The FTC alleged that in addition to collecting email addresses and passwords from users, including children, RockYou’s features enabled children to create profiles and upload personal information on picture slide shows.  According to the FTC, because the company collected users’ birth years, it knew that many of the people from whom it collected were children under the age of 13.  Under the COPPA Rule, websites collecting personal information from children under the age of 13 must obtain parental consent prior to information collection and must maintain a privacy policy detailing information collection practices with respect to children.  The FTC alleges that RockYou did not meet these requirements.  It also alleges that RockYou did not maintain adequate security for personal data despite making public assurances regarding its security features and despite the COPPA Rule’s requirement that companies maintain reasonable security procedures with respect to children’s personal information.

Continue Reading RockYou Reaches Settlement With FTC Over Child Privacy and Data Security Allegations

Yesterday, the FTC announced that it has settled charges against Upromise, Inc., a company that enables consumers to receive rebates when shopping at partner merchants.  (The rebates are placed in college savings accounts—hence Upromise’s name.)  According to the Commission’s complaint, Upromise offered online users a toolbar feature, which, when downloaded, would highlight Upromise’s partners

Last week, the FTC announced that it has agreed to end its 18-month investigation of Facebook’s privacy practices, with a settlement that involved a twenty-year compliance plan and specific steps to formalize privacy within Facebook’s organization.  Though the proposed settlement, which will now be open for public comment, has met with a range of reactions, what we’re hearing most are questions about what the development means for the rest of the industry.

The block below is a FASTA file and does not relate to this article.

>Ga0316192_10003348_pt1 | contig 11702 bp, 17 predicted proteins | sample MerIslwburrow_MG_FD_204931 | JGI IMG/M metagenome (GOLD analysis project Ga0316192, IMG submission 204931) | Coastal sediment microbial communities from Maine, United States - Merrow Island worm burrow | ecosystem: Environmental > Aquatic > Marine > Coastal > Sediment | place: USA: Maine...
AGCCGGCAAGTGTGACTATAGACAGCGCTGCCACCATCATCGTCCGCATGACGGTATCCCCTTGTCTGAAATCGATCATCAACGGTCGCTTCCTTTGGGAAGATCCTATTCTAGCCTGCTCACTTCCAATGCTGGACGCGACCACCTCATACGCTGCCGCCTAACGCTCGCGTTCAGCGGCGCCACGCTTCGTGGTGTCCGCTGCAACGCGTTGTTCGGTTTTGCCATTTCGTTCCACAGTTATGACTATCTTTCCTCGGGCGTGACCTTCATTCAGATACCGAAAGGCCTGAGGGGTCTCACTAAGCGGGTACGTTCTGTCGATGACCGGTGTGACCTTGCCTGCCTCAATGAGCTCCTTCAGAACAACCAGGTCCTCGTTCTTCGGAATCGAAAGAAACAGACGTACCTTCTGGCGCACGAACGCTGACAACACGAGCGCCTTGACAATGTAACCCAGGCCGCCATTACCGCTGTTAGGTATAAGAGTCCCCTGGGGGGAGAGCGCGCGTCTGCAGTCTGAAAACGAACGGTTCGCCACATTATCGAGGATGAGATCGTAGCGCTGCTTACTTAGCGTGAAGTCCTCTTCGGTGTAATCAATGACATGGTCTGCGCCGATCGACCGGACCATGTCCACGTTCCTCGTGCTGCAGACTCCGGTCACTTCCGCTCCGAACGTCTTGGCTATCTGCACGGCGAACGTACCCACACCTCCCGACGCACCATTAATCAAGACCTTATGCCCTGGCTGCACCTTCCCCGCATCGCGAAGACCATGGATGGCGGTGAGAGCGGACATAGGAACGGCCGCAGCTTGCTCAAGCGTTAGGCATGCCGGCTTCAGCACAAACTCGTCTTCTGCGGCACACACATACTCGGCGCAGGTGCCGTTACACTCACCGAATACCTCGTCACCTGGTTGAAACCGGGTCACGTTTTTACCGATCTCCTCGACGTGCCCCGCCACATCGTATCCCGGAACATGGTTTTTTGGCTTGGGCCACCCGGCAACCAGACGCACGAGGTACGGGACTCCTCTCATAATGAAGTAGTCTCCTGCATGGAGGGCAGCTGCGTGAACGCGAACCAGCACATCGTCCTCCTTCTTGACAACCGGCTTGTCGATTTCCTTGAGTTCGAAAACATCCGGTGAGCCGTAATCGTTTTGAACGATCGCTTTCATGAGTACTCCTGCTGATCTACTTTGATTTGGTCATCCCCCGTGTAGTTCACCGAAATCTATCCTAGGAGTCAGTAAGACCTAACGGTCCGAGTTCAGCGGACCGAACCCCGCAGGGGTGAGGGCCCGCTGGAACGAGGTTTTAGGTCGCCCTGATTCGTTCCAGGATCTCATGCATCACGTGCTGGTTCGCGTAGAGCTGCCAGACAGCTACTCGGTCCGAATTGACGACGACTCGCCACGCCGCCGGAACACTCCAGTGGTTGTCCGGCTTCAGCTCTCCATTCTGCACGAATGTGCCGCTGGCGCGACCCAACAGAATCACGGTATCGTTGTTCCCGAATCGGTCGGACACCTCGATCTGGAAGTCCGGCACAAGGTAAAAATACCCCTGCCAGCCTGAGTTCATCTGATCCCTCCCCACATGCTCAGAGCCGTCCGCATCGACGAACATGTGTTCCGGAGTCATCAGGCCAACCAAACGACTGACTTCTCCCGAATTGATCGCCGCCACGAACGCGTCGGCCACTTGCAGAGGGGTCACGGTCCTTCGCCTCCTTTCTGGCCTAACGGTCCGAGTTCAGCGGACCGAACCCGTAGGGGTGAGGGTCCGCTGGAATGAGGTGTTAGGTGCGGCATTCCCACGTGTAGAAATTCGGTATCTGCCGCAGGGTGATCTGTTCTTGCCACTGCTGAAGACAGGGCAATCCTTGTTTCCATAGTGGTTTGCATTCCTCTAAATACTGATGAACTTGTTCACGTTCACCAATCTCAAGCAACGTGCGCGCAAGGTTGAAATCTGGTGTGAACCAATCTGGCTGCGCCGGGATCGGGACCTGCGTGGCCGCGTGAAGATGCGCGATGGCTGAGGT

In its investigation, the FTC focused on a number of privacy practices that it claimed were misleading.  For example, the agency looked at changes that Facebook made to its privacy practices in 2009 that the FTC alleged led to changes in the privacy status of certain information.  The FTC also argued that Facebook hadn’t done enough to explain to users when their information might be shared with apps by their friends and how Facebook handled deletion of information.

In settling these charges, Facebook didn’t agree to these allegations or admit that it violated the law.  Instead, the company explained in a blog post that it signed the agreement to formalize its “commitment to do the things we’ve always tried to do and planned to keep doing — giving you tools to control who can see your information and then making sure only those people you intend can see it.”  Facebook also said that it agreed to “embrace [the FTC’s] ideas” about how it could enhance its internal privacy practices.

So what lessons can you take from the Facebook agreement if you’re not Facebook and aren’t directly obligated to comply with its terms?

Continue Reading Facebook’s FTC Agreement: What Does It Mean For Me?

Following a public comment period that began in March of this year, the Federal Trade Commission has accepted as final a settlement with Google relating to the social network “Buzz” product that was launched in 2010.  (For more details about the Buzz product and its launch see Inside Privacy’s prior post, here).  As the Commission’s press release states, “The settlement resolves charges that Google used deceptive tactics and violated its own privacy promises to consumers when it launched its social network, Google Buzz . . . .”

The Commission voted 4-0  to approve the settlement, which imposes numerous requirements on Google, including:

Continue Reading Google Buzz FTC Settlement Accepted